2011 was a mixed year for NextEra Energy (NYSE: NEE) as it made strides toward building new natural gas plants in Florida, although the company’s renewable sector did not grow as fast as hoped, company officials said in a Jan. 27 earnings call.
The company reported 2011 fourth-quarter net income on a GAAP basis of $667m compared with $263m in the fourth quarter of 2010. For the full-year 2011, NextEra Energy reported net income on a GAAP basis of $1.92bn compared with $1.96bn in 2010.
“We had a number of disappointments, but we also had at least an equal number of successes,” NEE Vice Chairman and CFO Moray Dewhurst said during the quarterly earnings call. “Although our final adjusted results were well within the range of expectations we originally set out for you in October 2010, they were not what we had hoped for,” Dewhurst said.
Despite those disappointments, NextEra is continuing to modernize its natural gas power plant fleet while also expanding its renewable energy footprint.
NextEra is replacing several old gas plants in Florida with new ones. The forward curve for natural gas prices has fallen significantly of late and this is good news for customers, Dewhurst said. “[O]ver the long haul, lower natural gas prices mean lower power prices for our key merchant assets,” Dewhurst said.
Nationally, the company also expects it will reach 10,000 MW in its renewable energy portfolio by the end of 2012, the company said during its 4Q 11 earnings call.
While the company was disappointed with the federal government’s failure to extend certain renewable energy incentives in 2011, it doubts the government will pull the plug on renewable incentives, Dewhurst said.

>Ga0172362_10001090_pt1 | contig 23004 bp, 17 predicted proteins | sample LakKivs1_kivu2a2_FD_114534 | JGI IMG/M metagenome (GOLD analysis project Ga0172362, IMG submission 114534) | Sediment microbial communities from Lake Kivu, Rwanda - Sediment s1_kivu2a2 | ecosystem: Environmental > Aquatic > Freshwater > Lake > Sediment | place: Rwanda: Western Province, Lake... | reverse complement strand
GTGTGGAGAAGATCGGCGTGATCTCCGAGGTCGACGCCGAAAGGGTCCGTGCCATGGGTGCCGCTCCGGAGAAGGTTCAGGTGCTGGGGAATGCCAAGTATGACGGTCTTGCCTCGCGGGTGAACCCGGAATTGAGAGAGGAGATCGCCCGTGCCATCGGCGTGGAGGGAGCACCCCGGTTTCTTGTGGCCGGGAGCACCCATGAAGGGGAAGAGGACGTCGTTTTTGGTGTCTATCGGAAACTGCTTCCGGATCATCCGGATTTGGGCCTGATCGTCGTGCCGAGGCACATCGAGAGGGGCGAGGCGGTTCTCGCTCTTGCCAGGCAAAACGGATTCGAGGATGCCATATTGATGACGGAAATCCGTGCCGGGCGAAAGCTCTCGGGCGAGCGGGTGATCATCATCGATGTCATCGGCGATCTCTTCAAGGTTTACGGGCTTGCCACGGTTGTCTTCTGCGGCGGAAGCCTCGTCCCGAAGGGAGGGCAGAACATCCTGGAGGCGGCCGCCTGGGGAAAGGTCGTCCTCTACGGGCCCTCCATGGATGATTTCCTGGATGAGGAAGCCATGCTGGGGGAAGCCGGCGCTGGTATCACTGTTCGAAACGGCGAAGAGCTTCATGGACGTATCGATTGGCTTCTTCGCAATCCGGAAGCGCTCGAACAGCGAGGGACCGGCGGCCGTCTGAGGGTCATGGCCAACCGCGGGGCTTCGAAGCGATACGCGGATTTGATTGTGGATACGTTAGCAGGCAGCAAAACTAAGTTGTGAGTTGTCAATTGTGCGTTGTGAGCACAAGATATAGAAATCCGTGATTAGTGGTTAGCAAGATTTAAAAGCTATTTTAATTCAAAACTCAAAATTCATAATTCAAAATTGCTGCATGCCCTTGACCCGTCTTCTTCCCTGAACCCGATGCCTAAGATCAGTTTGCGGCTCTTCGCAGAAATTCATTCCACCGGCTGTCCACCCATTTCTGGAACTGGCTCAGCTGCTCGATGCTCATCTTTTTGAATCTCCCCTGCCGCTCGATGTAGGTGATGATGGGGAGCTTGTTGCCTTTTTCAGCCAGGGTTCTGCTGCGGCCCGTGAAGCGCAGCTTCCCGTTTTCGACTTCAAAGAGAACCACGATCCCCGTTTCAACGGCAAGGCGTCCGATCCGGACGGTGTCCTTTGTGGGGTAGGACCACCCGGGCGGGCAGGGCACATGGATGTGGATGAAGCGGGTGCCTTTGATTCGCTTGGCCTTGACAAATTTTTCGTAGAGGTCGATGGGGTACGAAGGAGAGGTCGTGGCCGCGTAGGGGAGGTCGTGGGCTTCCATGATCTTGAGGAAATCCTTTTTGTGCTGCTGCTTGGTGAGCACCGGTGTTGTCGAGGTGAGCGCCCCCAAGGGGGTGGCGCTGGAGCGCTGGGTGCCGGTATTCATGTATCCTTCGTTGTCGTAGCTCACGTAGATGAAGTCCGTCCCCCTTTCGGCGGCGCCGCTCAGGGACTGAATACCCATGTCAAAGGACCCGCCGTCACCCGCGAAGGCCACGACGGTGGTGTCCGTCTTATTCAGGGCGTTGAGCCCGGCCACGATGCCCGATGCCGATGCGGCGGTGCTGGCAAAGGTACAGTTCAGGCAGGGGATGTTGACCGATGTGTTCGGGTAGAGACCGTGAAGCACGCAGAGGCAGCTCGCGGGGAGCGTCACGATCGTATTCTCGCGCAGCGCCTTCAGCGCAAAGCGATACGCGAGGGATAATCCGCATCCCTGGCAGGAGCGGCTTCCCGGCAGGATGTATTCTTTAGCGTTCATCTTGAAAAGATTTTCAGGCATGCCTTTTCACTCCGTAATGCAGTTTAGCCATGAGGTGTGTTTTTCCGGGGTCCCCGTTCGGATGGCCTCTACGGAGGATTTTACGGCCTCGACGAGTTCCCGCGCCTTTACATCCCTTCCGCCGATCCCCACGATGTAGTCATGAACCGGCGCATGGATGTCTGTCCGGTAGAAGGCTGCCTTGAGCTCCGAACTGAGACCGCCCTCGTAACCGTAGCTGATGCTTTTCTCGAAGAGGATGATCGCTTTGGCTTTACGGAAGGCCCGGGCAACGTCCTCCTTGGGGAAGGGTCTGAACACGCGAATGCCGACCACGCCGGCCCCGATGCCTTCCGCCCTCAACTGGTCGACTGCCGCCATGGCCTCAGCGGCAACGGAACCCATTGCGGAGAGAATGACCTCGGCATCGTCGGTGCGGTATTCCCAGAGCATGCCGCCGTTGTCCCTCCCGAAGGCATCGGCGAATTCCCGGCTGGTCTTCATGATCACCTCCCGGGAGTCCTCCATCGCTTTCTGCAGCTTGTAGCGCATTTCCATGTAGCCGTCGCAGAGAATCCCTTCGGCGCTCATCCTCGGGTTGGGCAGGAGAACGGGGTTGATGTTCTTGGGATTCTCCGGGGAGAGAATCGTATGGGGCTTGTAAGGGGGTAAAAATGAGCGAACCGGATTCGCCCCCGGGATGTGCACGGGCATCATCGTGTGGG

The company had hoped to squeeze “a few more megawatts” out of new renewable energy projects in 2011, company officials said.
An unplanned outage at the Seabrook nuclear plant complicated the company’s 2011 performance, they added.
“Although we had challenges within the nuclear fleet in 2011, our non-nuclear-generating facilities performed exceptionally well with one of the lowest forced outage rates on record,” Dewhurst said.
NEE’s Florida Power & Light is investing several billion dollars over the next few years to replace old gas-fired power generation with newer, more efficient combined-cycle gas units.
The 1,250-MW Unit 3 at the West County power plant came online in 2011. Construction has begun at the new Cape Canaveral gas plant and it should enter commercial operation in June 2013. The Riviera Beach gas plant should enter operation a year after that, a spokesperson said.
The company is also seeking Florida Public Service Commission approval for the 1,250-MW Port Everglades plant. If government approvals are attained on schedule, the Port Everglades plant could start generating electricity in the summer of 2016.
Each of the FPL gas plants should cost an average of $1bn, a spokesperson said.
The Riviera Beach power plant is supposed to start commercial operation in 2014.
NextEra said its capital investments are averaging $3bn per year between 2011 and 2013.
Florida Power & Light is seeking a base rate increase before the Florida PSC.